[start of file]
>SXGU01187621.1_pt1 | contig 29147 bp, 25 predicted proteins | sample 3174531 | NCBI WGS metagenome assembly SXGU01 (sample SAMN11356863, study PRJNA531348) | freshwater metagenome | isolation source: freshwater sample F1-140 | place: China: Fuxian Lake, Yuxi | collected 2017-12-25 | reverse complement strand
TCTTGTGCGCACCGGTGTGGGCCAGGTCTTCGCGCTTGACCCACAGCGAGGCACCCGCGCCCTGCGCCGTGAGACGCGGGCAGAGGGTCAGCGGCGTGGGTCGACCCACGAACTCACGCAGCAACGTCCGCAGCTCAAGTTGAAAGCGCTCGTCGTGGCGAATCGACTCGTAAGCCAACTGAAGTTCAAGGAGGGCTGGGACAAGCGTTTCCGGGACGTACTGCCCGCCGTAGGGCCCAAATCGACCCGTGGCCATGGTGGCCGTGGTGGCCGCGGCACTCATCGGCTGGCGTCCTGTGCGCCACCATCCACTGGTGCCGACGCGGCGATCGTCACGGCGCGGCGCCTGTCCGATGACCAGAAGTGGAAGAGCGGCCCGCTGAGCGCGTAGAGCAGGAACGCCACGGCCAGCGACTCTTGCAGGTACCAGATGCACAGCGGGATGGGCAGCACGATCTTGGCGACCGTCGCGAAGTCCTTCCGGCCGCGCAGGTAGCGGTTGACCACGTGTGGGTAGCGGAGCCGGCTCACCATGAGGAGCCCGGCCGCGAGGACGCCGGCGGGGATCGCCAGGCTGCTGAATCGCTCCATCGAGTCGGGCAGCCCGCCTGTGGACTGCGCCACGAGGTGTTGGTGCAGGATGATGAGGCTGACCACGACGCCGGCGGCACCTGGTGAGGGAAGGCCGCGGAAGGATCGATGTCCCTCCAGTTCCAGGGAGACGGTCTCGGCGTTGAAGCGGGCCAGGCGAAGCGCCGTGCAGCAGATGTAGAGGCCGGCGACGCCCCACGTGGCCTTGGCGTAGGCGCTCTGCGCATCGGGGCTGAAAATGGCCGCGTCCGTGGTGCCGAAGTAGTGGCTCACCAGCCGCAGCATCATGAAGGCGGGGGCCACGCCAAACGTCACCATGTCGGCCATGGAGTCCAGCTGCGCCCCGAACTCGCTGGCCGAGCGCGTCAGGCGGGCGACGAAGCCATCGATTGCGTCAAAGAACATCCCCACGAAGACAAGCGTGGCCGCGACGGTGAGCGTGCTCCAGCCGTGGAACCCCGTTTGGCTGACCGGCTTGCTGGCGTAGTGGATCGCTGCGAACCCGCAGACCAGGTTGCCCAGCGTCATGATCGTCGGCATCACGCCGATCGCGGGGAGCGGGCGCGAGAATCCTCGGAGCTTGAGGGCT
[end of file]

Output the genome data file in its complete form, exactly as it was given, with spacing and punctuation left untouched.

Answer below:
>SXGU01187621.1_pt1 | contig 29147 bp, 25 predicted proteins | sample 3174531 | NCBI WGS metagenome assembly SXGU01 (sample SAMN11356863, study PRJNA531348) | freshwater metagenome | isolation source: freshwater sample F1-140 | place: China: Fuxian Lake, Yuxi | collected 2017-12-25 | reverse complement strand
TCTTGTGCGCACCGGTGTGGGCCAGGTCTTCGCGCTTGACCCACAGCGAGGCACCCGCGCCCTGCGCCGTGAGACGCGGGCAGAGGGTCAGCGGCGTGGGTCGACCCACGAACTCACGCAGCAACGTCCGCAGCTCAAGTTGAAAGCGCTCGTCGTGGCGAATCGACTCGTAAGCCAACTGAAGTTCAAGGAGGGCTGGGACAAGCGTTTCCGGGACGTACTGCCCGCCGTAGGGCCCAAATCGACCCGTGGCCATGGTGGCCGTGGTGGCCGCGGCACTCATCGGCTGGCGTCCTGTGCGCCACCATCCACTGGTGCCGACGCGGCGATCGTCACGGCGCGGCGCCTGTCCGATGACCAGAAGTGGAAGAGCGGCCCGCTGAGCGCGTAGAGCAGGAACGCCACGGCCAGCGACTCTTGCAGGTACCAGATGCACAGCGGGATGGGCAGCACGATCTTGGCGACCGTCGCGAAGTCCTTCCGGCCGCGCAGGTAGCGGTTGACCACGTGTGGGTAGCGGAGCCGGCTCACCATGAGGAGCCCGGCCGCGAGGACGCCGGCGGGGATCGCCAGGCTGCTGAATCGCTCCATCGAGTCGGGCAGCCCGCCTGTGGACTGCGCCACGAGGTGTTGGTGCAGGATGATGAGGCTGACCACGACGCCGGCGGCACCTGGTGAGGGAAGGCCGCGGAAGGATCGATGTCCCTCCAGTTCCAGGGAGACGGTCTCGGCGTTGAAGCGGGCCAGGCGAAGCGCCGTGCAGCAGATGTAGAGGCCGGCGACGCCCCACGTGGCCTTGGCGTAGGCGCTCTGCGCATCGGGGCTGAAAATGGCCGCGTCCGTGGTGCCGAAGTAGTGGCTCACCAGCCGCAGCATCATGAAGGCGGGGGCCACGCCAAACGTCACCATGTCGGCCATGGAGTCCAGCTGCGCCCCGAACTCGCTGGCCGAGCGCGTCAGGCGGGCGACGAAGCCATCGATTGCGTCAAAGAACATCCCCACGAAGACAAGCGTGGCCGCGACGGTGAGCGTGCTCCAGCCGTGGAACCCCGTTTGGCTGACCGGCTTGCTGGCGTAGTGGATCGCTGCGAACCCGCAGACCAGGTTGCCCAGCGTCATGATCGTCGGCATCACGCCGATCGCGGGGAGCGGGCGCGAGAATCCTCGGAGCTTGAGGGCT